Will a Judge Enforce the Termination Clause in Your Employment Contract?

by | Aug 14, 2018 | For Employers

A Termination Clause can Save an Employer a lot of Money

An employer can significantly reduce the amount of termination pay that it would otherwise owe an employee by including a termination clause in an employment contract.

Accordingly, most employers require that all new hires sign an employment contract with a termination clause.

Often the employer tries to limit the employee’s entitlement on termination to the minimum notice of termination required under Ontario’s Employment Standards Act (“ESA”).

Employee Lawyers Attack Termination Clauses

Employee lawyers often claim that these ESA termination clauses are not enforceable and there have been a myriad of court cases dealing with this issue.

Three Termination Clauses That have Been Litigated

Here are three termination clauses that were litigated and an indication as to whether or not the judge concluded the clause was legally enforceable:

  1. Movati Athletic Inc. may terminate your employment without cause at any time during the term of your employment upon providing you with notice or pay in lieu of notice, and severance, if applicable, pursuant to the Employment Standards Act, 2000 and subject to the continuation of your group benefits coverage, if applicable, for the minimum period required by the Employment Standards Act, 2000, as amended from time to time. (Not enforceable)
  2. In the event Hampton wishes to terminate your employment without cause they may do so by paying you the minimum amounts required pursuant to the ESA in force at the time of termination; no further compensation shall or will be provided. You agree by signing this agreement that such amounts are the total compensation you will receive if terminated without cause. (Not enforceable)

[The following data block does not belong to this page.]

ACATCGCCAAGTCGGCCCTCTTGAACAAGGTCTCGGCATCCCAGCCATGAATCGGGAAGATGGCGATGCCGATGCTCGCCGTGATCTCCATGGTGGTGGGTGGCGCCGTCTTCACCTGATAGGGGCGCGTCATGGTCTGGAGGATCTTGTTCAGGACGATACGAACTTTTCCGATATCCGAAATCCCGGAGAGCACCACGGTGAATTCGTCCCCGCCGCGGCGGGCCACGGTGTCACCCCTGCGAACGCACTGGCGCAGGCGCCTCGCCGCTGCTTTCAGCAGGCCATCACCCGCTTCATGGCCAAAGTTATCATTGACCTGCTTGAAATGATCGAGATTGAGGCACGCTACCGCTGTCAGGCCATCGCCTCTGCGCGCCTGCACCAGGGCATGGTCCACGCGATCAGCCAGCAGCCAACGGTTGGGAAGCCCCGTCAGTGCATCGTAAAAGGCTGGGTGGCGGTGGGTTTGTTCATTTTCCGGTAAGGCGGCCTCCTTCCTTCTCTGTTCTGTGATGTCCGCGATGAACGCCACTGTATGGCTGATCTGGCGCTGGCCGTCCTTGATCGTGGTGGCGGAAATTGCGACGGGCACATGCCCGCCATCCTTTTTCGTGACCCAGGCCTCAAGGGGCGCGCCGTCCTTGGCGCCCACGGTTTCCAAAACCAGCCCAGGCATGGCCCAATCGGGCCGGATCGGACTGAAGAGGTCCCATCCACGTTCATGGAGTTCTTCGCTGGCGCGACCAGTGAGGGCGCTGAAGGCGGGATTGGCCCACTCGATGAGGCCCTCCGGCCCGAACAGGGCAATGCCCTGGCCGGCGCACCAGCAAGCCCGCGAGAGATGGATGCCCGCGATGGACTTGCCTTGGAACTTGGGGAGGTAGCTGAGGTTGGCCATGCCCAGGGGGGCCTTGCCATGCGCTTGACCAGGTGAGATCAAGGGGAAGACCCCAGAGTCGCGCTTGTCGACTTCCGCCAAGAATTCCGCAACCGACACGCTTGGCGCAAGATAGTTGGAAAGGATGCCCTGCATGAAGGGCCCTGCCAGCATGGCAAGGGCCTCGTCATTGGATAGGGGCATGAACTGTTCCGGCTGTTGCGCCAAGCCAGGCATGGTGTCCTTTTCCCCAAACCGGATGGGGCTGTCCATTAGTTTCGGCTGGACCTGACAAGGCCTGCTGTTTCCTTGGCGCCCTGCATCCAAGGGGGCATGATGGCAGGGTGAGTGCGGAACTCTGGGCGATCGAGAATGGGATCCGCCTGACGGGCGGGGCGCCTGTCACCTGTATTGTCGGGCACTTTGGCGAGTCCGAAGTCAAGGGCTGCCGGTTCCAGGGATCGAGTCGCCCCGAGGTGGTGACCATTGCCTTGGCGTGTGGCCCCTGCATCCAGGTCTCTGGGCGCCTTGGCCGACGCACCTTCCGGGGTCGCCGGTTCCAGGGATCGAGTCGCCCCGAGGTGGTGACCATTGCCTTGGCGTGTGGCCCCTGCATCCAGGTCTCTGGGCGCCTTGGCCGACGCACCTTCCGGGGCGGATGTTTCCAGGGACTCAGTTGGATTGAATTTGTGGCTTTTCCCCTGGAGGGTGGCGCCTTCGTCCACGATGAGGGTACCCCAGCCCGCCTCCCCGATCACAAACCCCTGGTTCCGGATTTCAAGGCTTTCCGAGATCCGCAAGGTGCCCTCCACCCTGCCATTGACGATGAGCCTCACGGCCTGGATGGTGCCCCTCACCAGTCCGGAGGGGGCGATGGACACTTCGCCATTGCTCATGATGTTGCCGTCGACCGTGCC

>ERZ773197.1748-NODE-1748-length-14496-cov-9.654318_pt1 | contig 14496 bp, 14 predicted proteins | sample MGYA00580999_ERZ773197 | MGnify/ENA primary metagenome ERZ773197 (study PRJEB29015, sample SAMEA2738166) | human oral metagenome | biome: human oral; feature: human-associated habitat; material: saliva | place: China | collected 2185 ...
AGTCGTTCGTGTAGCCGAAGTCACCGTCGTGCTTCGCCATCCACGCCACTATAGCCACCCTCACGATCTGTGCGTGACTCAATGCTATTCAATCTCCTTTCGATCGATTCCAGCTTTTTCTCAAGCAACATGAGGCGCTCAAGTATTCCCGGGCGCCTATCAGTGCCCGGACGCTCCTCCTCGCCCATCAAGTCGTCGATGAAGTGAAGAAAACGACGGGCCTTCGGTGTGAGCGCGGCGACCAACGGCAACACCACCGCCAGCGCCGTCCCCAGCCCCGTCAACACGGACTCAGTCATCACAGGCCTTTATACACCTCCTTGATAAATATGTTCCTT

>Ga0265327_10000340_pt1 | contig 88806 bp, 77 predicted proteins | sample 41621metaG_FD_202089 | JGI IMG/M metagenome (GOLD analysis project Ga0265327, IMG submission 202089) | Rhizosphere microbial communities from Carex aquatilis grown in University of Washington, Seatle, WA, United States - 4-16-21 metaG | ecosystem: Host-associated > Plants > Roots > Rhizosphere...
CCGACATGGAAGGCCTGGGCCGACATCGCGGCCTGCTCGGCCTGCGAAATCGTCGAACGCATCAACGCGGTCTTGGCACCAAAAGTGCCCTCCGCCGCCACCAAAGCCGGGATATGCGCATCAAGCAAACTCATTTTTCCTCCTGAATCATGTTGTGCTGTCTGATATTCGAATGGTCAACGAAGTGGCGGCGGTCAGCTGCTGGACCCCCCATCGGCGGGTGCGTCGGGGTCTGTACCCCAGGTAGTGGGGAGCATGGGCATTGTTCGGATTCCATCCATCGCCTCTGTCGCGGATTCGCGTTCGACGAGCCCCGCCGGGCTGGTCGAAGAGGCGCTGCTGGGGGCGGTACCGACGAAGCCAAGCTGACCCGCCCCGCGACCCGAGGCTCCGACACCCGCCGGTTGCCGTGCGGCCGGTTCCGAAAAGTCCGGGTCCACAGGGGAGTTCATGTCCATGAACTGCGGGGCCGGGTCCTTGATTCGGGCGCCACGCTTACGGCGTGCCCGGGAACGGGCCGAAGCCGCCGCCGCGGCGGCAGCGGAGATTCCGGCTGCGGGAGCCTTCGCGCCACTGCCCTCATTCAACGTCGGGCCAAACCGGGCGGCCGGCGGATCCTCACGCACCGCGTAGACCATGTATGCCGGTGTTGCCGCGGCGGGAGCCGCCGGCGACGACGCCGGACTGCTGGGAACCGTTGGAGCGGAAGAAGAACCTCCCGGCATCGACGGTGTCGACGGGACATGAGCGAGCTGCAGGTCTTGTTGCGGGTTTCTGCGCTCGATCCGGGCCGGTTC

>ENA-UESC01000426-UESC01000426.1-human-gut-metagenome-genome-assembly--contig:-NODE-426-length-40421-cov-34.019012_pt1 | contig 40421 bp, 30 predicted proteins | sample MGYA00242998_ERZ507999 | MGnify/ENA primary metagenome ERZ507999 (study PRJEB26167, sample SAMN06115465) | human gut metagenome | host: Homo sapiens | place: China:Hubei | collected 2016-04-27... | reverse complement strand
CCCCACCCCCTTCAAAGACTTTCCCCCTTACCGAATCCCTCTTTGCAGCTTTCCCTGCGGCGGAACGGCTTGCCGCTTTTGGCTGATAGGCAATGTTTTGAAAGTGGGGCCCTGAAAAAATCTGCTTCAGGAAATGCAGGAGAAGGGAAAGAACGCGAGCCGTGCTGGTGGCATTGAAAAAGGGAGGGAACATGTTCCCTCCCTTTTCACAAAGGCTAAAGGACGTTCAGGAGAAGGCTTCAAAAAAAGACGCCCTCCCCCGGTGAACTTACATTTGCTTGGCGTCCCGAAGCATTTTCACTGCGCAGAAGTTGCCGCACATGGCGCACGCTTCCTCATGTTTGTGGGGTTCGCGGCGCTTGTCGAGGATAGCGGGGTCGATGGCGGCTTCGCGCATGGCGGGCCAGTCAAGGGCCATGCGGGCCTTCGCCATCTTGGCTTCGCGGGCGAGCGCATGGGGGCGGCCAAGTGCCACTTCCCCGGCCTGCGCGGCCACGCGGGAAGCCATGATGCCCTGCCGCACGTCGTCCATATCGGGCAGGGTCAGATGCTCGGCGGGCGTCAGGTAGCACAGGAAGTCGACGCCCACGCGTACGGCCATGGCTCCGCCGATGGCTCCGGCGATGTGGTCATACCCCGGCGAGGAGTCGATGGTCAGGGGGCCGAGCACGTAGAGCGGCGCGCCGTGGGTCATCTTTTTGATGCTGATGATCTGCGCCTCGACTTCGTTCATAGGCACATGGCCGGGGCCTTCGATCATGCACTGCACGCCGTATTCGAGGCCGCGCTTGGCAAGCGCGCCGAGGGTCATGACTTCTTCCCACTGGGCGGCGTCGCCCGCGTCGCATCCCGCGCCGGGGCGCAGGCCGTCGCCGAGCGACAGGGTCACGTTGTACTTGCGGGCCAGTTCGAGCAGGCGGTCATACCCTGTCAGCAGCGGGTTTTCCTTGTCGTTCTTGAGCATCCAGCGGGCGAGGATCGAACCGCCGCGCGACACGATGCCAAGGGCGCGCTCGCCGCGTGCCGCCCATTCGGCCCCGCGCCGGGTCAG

3. If you are terminated by IBM other than for cause, IBM will provide you with notice or a separation payment in lieu of notice of termination equal to the greater of (a) one month of your current annual base salary or (b) one week of your current annual base salary, for each completed six months worked from your IBM service reference date to a maximum of 12 months of your annual base salary. This payment includes any and all termination notice pay, and severance payments you may be entitled to under provincial employment standards legislation and Common Law. Any separation payment will be subject to applicable statutory deductions. In addition, you will be entitled to benefit continuation for the minimum notice period under applicable provincial employment standard legislation. In the event that the applicable provincial employment standard legislation provides you with superior entitlements upon termination of employment (“statutory entitlements”) than provided for in this offer of employment, IBM shall provide you with your statutory entitlements in substitution for your rights under this offer of employment. (Originally not enforceable but decision reversed on appeal)

As you can see, although it is theoretically possible to limit an employee’s rights on termination to ESA minimums it is difficult to do so in practice because trial judges are reluctant to enforce them.

Lessons to Be Learned

  1. Every employment contract should have a termination clause.
  2. If an employer wants to limit an employee’s rights on termination to ESA minimums then the termination clause should be drafted extremely carefully.
  3. Because trial judges have not adopted a uniform approach to interpreting ESA termination clauses and new decisions on this issue are being released regularly, every organization should have an employment lawyer review its termination clause regularly.

For over 30 years, Doug MacLeod of the MacLeod Law Firm has been advising employers on all aspects of the employment relationship. If you have any questions, you can contact him directly at 416-317-9894 or at [email protected]

The material and information in this blog and this website are for general information only. They should not be relied on as legal advice or opinion. The authors make no claims, promises, or guarantees about the accuracy, completeness, or adequacy of any information referred to in this blog or its links. No person should act or refrain from acting in reliance on any information found on this website or blog. Readers should obtain appropriate professional advice from a lawyer duly licensed in the relevant jurisdiction. These materials do not create a lawyer-client relationship between you and any of the authors or the MacLeod Law Firm.



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